Our Advocacy

We do more than write checks.

We provide unique programs and opportunities to increase the capacity of nonprofits and improve the health of Middle Tennesseans. We know that population-level health improvement must focus on the impact that systems and policies have on health.

We started advocating alongside our grantees in 2019.

In 2019, we decided to use our influence to engage in advocacy alongside our grantees. This type of advocacy is an extension of our mission and previous advocacy work and came at the request of our grantees and peer groups. Engaging in advocacy allowed us to focus on the root causes of the issues that our grantees work to address via our grants program. We initially focused on expanding health care access and preventing and mitigating Adverse Childhood Experiences (ACEs) in partnership with our grantees. We continue to use their input and feedback to determine when and how we use our influence.

In 2020, we participated in national and local campaigns to encourage census participation and early voting. We also advocated for:

In 2021, we prioritized:

  • Responding to the needs of the community considering the COVID-19 pandemic
  • Increasing health care access
  • Increasing access to affordable and high-quality childcare
  • Advancing racial equity in nonprofit governance in Middle Tennessee

We advocated alongside our grantee partners for the continued support of Metro Nashville Public Schools’ Trauma-Informed Schools Initiative, to prioritize Restorative Practice Assistants as part of that initiative, for the inclusion of smoking quit aids in the CoverRX program, and for deferred action and work authorization to continue to be part of DACA policy.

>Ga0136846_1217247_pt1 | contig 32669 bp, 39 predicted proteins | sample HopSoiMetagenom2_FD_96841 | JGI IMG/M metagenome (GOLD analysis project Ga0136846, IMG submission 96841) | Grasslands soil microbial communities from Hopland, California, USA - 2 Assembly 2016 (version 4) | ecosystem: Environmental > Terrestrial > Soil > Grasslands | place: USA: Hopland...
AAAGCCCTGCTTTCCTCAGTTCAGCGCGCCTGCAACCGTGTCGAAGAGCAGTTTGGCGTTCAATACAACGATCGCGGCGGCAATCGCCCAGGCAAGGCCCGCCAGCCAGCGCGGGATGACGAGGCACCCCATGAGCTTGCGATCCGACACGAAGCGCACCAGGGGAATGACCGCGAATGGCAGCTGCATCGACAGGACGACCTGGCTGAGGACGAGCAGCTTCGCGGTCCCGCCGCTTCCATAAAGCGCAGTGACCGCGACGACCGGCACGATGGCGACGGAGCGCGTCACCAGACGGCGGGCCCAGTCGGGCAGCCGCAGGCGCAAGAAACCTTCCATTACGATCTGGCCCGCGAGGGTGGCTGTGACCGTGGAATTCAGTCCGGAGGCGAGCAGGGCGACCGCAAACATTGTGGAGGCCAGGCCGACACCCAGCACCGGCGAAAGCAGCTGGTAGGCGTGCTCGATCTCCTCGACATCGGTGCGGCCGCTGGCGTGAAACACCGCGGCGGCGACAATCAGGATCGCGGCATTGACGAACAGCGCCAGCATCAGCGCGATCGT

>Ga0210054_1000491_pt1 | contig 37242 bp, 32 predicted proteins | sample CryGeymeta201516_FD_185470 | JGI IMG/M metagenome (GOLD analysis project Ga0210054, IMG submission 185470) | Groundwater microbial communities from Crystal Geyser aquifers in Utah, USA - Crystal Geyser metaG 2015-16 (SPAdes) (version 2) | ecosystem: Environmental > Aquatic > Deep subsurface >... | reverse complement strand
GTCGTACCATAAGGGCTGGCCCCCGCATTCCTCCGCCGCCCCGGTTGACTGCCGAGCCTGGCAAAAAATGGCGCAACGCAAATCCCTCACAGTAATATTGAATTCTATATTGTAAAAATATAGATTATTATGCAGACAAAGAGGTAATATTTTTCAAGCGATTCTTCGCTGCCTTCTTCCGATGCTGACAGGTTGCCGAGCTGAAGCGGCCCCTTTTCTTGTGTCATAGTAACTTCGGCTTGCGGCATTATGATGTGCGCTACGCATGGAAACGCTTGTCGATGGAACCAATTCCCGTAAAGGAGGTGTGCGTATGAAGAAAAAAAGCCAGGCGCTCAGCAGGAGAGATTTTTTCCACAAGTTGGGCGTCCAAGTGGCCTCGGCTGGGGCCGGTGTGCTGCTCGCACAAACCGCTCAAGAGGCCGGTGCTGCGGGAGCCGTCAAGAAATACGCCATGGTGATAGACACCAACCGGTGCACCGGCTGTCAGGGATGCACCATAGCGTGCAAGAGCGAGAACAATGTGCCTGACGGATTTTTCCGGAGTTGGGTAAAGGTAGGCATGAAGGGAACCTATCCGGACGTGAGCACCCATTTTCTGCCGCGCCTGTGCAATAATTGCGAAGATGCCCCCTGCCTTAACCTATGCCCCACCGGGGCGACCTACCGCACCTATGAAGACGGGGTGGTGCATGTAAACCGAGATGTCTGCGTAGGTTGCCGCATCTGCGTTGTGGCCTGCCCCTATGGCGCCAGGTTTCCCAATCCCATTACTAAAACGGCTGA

We also joined some of our foundation peers in speaking out against political violence and violence against Asian Americans.

We do not engage in lobbying or earmark funds for lobbying.

Advocacy Training and Technical Assistance

We work to increase the capacity of our grantee partners by providing technical assistance and workshops independently and in partnership with the Center for Nonprofit Management, Community Catalyst, and the Frameworks Institute.

Policy Analysis

Our grantees told us that Tennessee needed high-quality, nonpartisan research and analysis on policies that impact the health of our community. In response to that, we committed $2.5 million over five years to launch The Sycamore Institute.

Catalyzing Collaboration

We fund and support cross-sector collaborations that address healthcare access and the prevention and mitigation of childhood experiences.  We served as the backbone organization for the Get Covered Tennessee advisory committee which included nonprofits, insurance representatives, members of the private sector, and funders representing the entire state.

Public Comments

In 2018, we submitted a comment on the proposed “public charge” rule because it runs counter to our mission and values. The change will result in delayed treatment for chronic illness, a reduction in preventative care, and increased emergency room/emergent care usage, which results in poor health outcomes. Read our comments here.

In 2019, we submitted a comment on the proposed “reporting requirements” waiver because it is harmful to our community and our grantees. This proposal will cause immense harm, jeopardize health care coverage and access for approximately 68,000 Tennesseans, and will waste $44 million. Read our comments here.

We also submitted a comment against the proposed TennCare Waiver Amendment 42 (block grant) because it gives MCOs too much flexibility and it will negatively impact the people our grantees serve, especially children and people with mental illnesses. Read our comments here.

In November 2019, we sent a letter to Governor Lee, urging him to continue the refugee resettlement program in Tennessee. Read our letter here.